There is a remarkable drug which treats Hepatitis C. It’s expensive, and it works, but you can’t get it until you get really sick.
By Joe Fiorito Columnist
People get sick. We have health care. Those in need get treatment. What’s the problem? Money, faulty accounting and, in some cases, morality.
I know two women, Sheryl and Celeste. They both have Hep C, a progressive disease of the liver. The manner in which they got it doesn’t matter, although it is instructive.
Sheryl is 42. She said, flatly, “Injection drug use.” How’d that happen, beyond the obvious? She said, “The larger part is being trusting. I was in my early 20’s. I trusted my boyfriend to tell me if he had anything. He didn’t tell me.”
It is just that easy — we fall in love, and we trust the ones we love or else there is no love, and sometimes the ones we love are jerks.
Celeste is 24. Her story is similar. “I knew my boyfriend had Hep C, but I didn’t check to see if he had a new syringe.” There it is again — love and trust, the speedball of relationships.
Sheryl said, “I was using heroin and opiates. It feels good. That’s why people do it.”
Celeste said, “I was 19 years old. I was using crystal meth and heroin and other opiates.”
Sheryl still uses, occasionally. “When I feel it’s out of control, I stop – people don’t know you can do that.” They know now.
Celeste said, “I used to be out of control. I was sober for two years straight. Now I’m an occasional user.”
And if you met these two women today you would not be able to tell if they have ever used anything stronger than peanut butter cookies.
What’s life like with Hep C?
Sheryl said, “There is a range of symptoms. I get brain fog sometimes. I used to think I had a learning disability. I was back in school. I’d read my notes – some of the letters were written backwards, I was losing my vocabulary. It was hard to focus.”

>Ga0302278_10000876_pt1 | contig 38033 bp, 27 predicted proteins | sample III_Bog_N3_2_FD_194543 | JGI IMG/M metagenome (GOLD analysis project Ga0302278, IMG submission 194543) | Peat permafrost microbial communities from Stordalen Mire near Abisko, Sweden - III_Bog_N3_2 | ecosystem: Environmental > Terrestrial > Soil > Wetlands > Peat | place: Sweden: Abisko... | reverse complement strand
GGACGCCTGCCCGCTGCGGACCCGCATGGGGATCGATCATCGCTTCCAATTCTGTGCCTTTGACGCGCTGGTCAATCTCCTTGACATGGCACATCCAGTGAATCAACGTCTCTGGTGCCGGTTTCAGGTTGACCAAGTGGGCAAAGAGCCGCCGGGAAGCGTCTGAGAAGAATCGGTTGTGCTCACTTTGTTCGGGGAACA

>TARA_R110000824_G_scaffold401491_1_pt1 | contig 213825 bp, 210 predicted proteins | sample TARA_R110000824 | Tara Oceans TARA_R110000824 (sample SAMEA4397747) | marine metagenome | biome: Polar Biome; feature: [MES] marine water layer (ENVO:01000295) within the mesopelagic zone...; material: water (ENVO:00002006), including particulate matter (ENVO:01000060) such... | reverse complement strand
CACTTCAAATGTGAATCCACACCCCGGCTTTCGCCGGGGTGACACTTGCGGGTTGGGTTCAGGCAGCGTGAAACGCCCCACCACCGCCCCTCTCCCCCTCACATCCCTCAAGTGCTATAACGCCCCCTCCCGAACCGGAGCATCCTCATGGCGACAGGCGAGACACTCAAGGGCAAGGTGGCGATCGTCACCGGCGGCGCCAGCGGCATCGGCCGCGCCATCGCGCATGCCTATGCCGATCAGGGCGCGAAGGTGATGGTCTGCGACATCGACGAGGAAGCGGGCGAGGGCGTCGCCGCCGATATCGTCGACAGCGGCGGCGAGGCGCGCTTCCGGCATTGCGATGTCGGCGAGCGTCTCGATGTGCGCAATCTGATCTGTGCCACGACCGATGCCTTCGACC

Celeste said, “The main one for me is fatigue.” That, plus nausea, plus muscle ache. “I need 12 hours’ sleep to be well-rested; that’s not normal.”
She also said, “I’m not on treatment yet. I’m in a support group.” But there is something much stronger than a support group. Celeste said, “There are some meds, but they’re very expensive.”
Thing is, they work. Thing is, they cost in the range of $100,000 for a 12-week course of treatments. Thing is, to get the treatment, Sheryl and Celeste are going to have to wait until they reach Stage 2, or chronic liver disease.
Sheryl said, “’Go ahead and die.’ That’s what it feels like.” Celeste said, “They assume that, because we got it through drug use, it’s our own fault. When I go to the hospital, they treat me hostile, like I’m some sort of mangy animal. The nurses, the doctors; it’s worse with the nurses.”
Medicine and morality?
A toxic mix.
But smart women don’t stand still. Their support group is fighting for help. Cheryl said, “We have some demands about equity, about training, about racism, about having the same access to health care that every person should have.”
I remind you, by the way, that just because they still use drugs they are not disqualified from medical help; there is, after all, such a thing as safe use.
But here’s what I don’t get, and it’s not about medicine or compassion: The cost of restoring health, in the case of a person with Hep C, is cheap compared to the benefits of returning a person to productive capacity – fitter, stronger, capable of doing good work and contributing to society in the form of taxes which, in the end, easily covers the cost of medication.
The cost of waiting for people to sicken?
Let’s shift gears for a moment: there is news both good and bad. The good news is that the drug patent expires in 2020, which should drop the price considerably, and make treatment affordable.
The bad news? If the Trans-Pacific Partnership, a huge multinational trade deal, is signed, then the patent for that marvelous drug will remain in force until 2034. I wonder if my two friends will be around that long.